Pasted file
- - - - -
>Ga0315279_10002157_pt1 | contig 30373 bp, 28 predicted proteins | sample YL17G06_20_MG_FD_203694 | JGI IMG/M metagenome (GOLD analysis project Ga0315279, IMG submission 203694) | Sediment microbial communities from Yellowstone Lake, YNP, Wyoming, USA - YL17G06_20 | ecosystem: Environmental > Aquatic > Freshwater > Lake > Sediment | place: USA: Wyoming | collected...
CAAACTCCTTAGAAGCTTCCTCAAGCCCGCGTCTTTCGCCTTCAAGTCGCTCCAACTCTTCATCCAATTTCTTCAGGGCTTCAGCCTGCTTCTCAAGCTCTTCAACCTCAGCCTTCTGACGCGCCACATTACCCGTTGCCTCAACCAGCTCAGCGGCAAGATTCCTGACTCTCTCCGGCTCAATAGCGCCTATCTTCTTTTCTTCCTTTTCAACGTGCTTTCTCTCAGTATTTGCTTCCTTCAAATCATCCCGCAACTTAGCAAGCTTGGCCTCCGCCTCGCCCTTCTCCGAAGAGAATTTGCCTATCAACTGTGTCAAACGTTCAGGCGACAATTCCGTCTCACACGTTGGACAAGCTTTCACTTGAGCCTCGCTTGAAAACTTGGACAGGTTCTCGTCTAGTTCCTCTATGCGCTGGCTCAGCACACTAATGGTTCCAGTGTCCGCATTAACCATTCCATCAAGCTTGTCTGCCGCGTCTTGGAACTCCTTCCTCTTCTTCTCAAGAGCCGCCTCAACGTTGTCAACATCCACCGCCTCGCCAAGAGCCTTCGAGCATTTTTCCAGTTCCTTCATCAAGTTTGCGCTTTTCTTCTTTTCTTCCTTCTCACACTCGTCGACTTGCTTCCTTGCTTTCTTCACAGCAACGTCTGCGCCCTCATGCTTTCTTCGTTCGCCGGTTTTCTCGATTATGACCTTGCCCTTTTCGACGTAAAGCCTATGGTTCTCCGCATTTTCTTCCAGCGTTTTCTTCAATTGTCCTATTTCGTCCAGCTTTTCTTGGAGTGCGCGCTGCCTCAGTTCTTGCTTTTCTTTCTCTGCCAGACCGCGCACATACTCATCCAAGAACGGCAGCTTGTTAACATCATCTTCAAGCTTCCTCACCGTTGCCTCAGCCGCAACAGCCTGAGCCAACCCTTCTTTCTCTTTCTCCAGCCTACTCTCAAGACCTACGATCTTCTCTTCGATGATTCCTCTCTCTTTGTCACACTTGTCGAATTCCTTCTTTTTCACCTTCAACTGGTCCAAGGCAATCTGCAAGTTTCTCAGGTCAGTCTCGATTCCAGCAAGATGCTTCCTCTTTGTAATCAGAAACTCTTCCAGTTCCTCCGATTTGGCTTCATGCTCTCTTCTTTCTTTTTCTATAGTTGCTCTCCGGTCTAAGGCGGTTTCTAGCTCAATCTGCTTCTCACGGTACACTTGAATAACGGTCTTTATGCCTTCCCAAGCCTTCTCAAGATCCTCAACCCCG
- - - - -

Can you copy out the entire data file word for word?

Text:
>Ga0315279_10002157_pt1 | contig 30373 bp, 28 predicted proteins | sample YL17G06_20_MG_FD_203694 | JGI IMG/M metagenome (GOLD analysis project Ga0315279, IMG submission 203694) | Sediment microbial communities from Yellowstone Lake, YNP, Wyoming, USA - YL17G06_20 | ecosystem: Environmental > Aquatic > Freshwater > Lake > Sediment | place: USA: Wyoming | collected...
CAAACTCCTTAGAAGCTTCCTCAAGCCCGCGTCTTTCGCCTTCAAGTCGCTCCAACTCTTCATCCAATTTCTTCAGGGCTTCAGCCTGCTTCTCAAGCTCTTCAACCTCAGCCTTCTGACGCGCCACATTACCCGTTGCCTCAACCAGCTCAGCGGCAAGATTCCTGACTCTCTCCGGCTCAATAGCGCCTATCTTCTTTTCTTCCTTTTCAACGTGCTTTCTCTCAGTATTTGCTTCCTTCAAATCATCCCGCAACTTAGCAAGCTTGGCCTCCGCCTCGCCCTTCTCCGAAGAGAATTTGCCTATCAACTGTGTCAAACGTTCAGGCGACAATTCCGTCTCACACGTTGGACAAGCTTTCACTTGAGCCTCGCTTGAAAACTTGGACAGGTTCTCGTCTAGTTCCTCTATGCGCTGGCTCAGCACACTAATGGTTCCAGTGTCCGCATTAACCATTCCATCAAGCTTGTCTGCCGCGTCTTGGAACTCCTTCCTCTTCTTCTCAAGAGCCGCCTCAACGTTGTCAACATCCACCGCCTCGCCAAGAGCCTTCGAGCATTTTTCCAGTTCCTTCATCAAGTTTGCGCTTTTCTTCTTTTCTTCCTTCTCACACTCGTCGACTTGCTTCCTTGCTTTCTTCACAGCAACGTCTGCGCCCTCATGCTTTCTTCGTTCGCCGGTTTTCTCGATTATGACCTTGCCCTTTTCGACGTAAAGCCTATGGTTCTCCGCATTTTCTTCCAGCGTTTTCTTCAATTGTCCTATTTCGTCCAGCTTTTCTTGGAGTGCGCGCTGCCTCAGTTCTTGCTTTTCTTTCTCTGCCAGACCGCGCACATACTCATCCAAGAACGGCAGCTTGTTAACATCATCTTCAAGCTTCCTCACCGTTGCCTCAGCCGCAACAGCCTGAGCCAACCCTTCTTTCTCTTTCTCCAGCCTACTCTCAAGACCTACGATCTTCTCTTCGATGATTCCTCTCTCTTTGTCACACTTGTCGAATTCCTTCTTTTTCACCTTCAACTGGTCCAAGGCAATCTGCAAGTTTCTCAGGTCAGTCTCGATTCCAGCAAGATGCTTCCTCTTTGTAATCAGAAACTCTTCCAGTTCCTCCGATTTGGCTTCATGCTCTCTTCTTTCTTTTTCTATAGTTGCTCTCCGGTCTAAGGCGGTTTCTAGCTCAATCTGCTTCTCACGGTACACTTGAATAACGGTCTTTATGCCTTCCCAAGCCTTCTCAAGATCCTCAACCCCG